World War II[edit]

With the onset of World War II Harris was asked to go to Washington D.C., where, as a civilian, he set up the Plan Section of the Army Air Transport Command. He accepted a commission as Colonel in the Air Transport Command in 1942, resigning from Pan American Grace Airways. During the War Harris served as Assistant Chief of Staff, Plans; Assistant Chief of Staff, Operations; Commanding Officer of Domestic Transportation Division. When he left the service in 1945 he was the Acting Chief of Staff of Air Transport Command, having attained the rank of Brigadier General.

Post War[edit]

Harold R. Harris left the military for the second time to join American Overseas Airlines. In 1950 American Overseas Airlines was incorporated into Pan Am Airlines, and Harris became Vice-President in charge of the Atlantic Division. From 1954 to 1955 Harris was President and Chief Executive Officer of Northwest Airlines. He resigned because of health issues and conflicts with the Northwest Airlines Board of Directors. From 1955 until 1965 Harris was President of Aviation Financial Services, Inc., a company that helped fledgling airlines acquire operating capital. Harris retired in 1965 at age 70.

Harold R. Harris died in his home in Falmouth, Massachusetts on July 28, 1988, at age 92.[4]

He was married to Grace Harris with whom he had two children: son Harold R. Harris Jr. and daughter Alta Mae Harris.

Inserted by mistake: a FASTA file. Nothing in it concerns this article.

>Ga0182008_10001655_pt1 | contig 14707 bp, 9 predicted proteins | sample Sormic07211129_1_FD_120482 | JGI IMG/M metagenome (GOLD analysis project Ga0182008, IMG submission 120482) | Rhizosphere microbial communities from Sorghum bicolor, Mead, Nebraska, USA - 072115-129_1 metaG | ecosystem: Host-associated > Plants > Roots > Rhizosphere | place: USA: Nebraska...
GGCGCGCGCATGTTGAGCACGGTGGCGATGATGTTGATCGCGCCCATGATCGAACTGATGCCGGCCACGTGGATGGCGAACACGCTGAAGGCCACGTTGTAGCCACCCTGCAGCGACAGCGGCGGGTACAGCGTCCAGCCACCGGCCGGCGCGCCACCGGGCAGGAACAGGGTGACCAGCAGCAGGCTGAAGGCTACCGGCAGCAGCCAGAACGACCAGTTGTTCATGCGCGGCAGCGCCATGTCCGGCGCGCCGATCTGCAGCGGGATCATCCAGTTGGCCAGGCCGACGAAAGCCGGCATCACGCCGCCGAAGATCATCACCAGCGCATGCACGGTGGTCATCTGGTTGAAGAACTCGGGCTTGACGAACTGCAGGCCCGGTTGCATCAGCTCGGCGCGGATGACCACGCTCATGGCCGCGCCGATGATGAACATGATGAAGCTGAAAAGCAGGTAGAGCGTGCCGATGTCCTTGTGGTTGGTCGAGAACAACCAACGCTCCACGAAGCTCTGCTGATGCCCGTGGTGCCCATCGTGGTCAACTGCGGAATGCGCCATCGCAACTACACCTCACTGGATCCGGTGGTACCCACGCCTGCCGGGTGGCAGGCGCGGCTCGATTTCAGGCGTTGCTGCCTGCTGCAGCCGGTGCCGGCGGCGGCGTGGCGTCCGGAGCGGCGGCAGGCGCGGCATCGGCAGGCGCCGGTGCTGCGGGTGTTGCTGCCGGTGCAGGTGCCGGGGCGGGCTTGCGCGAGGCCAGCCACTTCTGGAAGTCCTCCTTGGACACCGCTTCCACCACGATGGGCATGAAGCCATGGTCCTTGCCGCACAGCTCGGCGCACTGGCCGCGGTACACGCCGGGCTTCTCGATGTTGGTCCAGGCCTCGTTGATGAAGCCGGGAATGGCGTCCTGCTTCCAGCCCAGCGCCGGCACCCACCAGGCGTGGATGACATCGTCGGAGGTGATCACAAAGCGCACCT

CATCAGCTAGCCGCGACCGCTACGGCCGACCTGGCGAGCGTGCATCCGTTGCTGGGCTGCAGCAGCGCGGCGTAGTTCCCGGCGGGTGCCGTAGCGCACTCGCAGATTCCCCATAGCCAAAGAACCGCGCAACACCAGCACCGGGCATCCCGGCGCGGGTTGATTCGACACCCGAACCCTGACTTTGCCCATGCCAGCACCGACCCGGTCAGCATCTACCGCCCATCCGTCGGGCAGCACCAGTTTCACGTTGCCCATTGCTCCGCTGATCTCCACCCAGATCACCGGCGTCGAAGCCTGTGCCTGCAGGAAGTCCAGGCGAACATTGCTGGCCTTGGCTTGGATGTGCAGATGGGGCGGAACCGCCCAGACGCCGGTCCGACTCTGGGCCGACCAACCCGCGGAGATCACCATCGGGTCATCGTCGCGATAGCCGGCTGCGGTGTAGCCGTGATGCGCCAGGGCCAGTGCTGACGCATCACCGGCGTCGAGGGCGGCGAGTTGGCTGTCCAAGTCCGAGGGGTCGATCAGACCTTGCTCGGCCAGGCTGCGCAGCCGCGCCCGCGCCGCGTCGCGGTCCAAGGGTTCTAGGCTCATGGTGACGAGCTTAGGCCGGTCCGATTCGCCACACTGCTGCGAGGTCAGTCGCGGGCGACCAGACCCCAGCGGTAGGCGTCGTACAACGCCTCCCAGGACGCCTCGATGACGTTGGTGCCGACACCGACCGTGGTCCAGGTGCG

Decorations[edit]

Bronze star
Bronze star
Bronze star
USAF Command Pilot wings
1st Row Army Distinguished Service Medal Legion of Merit Air Medal
2nd Row World War I Victory Medal with battle clasp American Campaign Medal European-African-Middle Eastern Campaign Medal with two service stars World War II Victory Medal
3rd Row Commander of the Order of the British Empire Knight of the Order of the Crown of Italy Order of Abdon Calderón (Ecuador) Officer of the Order of the Sun (Peru)

References[edit]

  1. ^ a b c d e f g h i j k Johnson, Mary Ann (2002). McCook Field 1917 - 1927. Dayton, Ohio: Landfall Press. pp. 113–114. ISBN 0-913428-84-1. 
  2. ^ a b c d e f g h i j k l Cornelisse, Diana G. (2002). Splendid Vision, Unswerving Purpose; Developing Air Power for the United States Air Force During the First Century of Powered Flight. Wright-Patterson Air Force Base, Ohio: U.S. Air Force Publications. pp. 128–129. ISBN 0-16-067599-5. 
  3. ^ a b Eagle Biography, Harris Air University
  4. ^ Alfonso A. Narvaez (July 29, 1988). "Harold Ross Harris Is Dead at 92. Early Pilot and Aviation Pioneer". New York Times. Retrieved 2012-10-12. "Harold Ross Harris, a retired Air Force brigadier general and one of the nation's most distinguished pilots, died of pneumonia and other complications yesterday at his home in Falmouth, Mass. He was 92 years old. ..." 

External links[edit]